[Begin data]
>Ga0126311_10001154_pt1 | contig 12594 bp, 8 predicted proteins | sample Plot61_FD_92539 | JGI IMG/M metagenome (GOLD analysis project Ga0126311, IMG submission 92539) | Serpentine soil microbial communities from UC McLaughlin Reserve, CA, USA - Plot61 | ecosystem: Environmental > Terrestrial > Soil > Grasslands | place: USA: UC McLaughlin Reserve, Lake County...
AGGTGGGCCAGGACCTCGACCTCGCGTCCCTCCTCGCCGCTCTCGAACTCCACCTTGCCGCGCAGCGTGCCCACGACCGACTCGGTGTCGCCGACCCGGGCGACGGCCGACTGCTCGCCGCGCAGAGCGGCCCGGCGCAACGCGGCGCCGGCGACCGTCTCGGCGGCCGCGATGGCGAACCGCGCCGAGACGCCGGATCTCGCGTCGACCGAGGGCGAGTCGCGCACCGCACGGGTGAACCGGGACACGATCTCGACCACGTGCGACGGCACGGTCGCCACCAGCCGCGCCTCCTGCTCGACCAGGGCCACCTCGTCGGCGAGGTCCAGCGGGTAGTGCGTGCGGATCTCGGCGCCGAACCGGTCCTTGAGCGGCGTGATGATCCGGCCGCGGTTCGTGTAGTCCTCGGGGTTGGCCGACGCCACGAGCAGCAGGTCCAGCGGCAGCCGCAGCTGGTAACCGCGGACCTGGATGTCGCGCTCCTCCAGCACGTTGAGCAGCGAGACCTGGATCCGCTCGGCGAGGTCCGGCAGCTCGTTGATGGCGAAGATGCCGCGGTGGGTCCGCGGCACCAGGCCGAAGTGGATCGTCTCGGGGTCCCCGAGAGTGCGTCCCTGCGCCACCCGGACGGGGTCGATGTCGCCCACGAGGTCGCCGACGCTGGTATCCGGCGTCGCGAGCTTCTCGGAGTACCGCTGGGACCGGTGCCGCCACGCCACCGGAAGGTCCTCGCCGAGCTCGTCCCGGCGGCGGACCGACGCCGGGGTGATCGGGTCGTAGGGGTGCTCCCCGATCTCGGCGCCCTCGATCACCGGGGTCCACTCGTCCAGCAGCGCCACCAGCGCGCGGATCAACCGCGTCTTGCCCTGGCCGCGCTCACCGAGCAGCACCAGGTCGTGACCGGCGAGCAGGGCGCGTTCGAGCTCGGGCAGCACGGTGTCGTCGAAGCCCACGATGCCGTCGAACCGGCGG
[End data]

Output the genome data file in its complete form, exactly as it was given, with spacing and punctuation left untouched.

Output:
>Ga0126311_10001154_pt1 | contig 12594 bp, 8 predicted proteins | sample Plot61_FD_92539 | JGI IMG/M metagenome (GOLD analysis project Ga0126311, IMG submission 92539) | Serpentine soil microbial communities from UC McLaughlin Reserve, CA, USA - Plot61 | ecosystem: Environmental > Terrestrial > Soil > Grasslands | place: USA: UC McLaughlin Reserve, Lake County...
AGGTGGGCCAGGACCTCGACCTCGCGTCCCTCCTCGCCGCTCTCGAACTCCACCTTGCCGCGCAGCGTGCCCACGACCGACTCGGTGTCGCCGACCCGGGCGACGGCCGACTGCTCGCCGCGCAGAGCGGCCCGGCGCAACGCGGCGCCGGCGACCGTCTCGGCGGCCGCGATGGCGAACCGCGCCGAGACGCCGGATCTCGCGTCGACCGAGGGCGAGTCGCGCACCGCACGGGTGAACCGGGACACGATCTCGACCACGTGCGACGGCACGGTCGCCACCAGCCGCGCCTCCTGCTCGACCAGGGCCACCTCGTCGGCGAGGTCCAGCGGGTAGTGCGTGCGGATCTCGGCGCCGAACCGGTCCTTGAGCGGCGTGATGATCCGGCCGCGGTTCGTGTAGTCCTCGGGGTTGGCCGACGCCACGAGCAGCAGGTCCAGCGGCAGCCGCAGCTGGTAACCGCGGACCTGGATGTCGCGCTCCTCCAGCACGTTGAGCAGCGAGACCTGGATCCGCTCGGCGAGGTCCGGCAGCTCGTTGATGGCGAAGATGCCGCGGTGGGTCCGCGGCACCAGGCCGAAGTGGATCGTCTCGGGGTCCCCGAGAGTGCGTCCCTGCGCCACCCGGACGGGGTCGATGTCGCCCACGAGGTCGCCGACGCTGGTATCCGGCGTCGCGAGCTTCTCGGAGTACCGCTGGGACCGGTGCCGCCACGCCACCGGAAGGTCCTCGCCGAGCTCGTCCCGGCGGCGGACCGACGCCGGGGTGATCGGGTCGTAGGGGTGCTCCCCGATCTCGGCGCCCTCGATCACCGGGGTCCACTCGTCCAGCAGCGCCACCAGCGCGCGGATCAACCGCGTCTTGCCCTGGCCGCGCTCACCGAGCAGCACCAGGTCGTGACCGGCGAGCAGGGCGCGTTCGAGCTCGGGCAGCACGGTGTCGTCGAAGCCCACGATGCCGTCGAACCGGCGG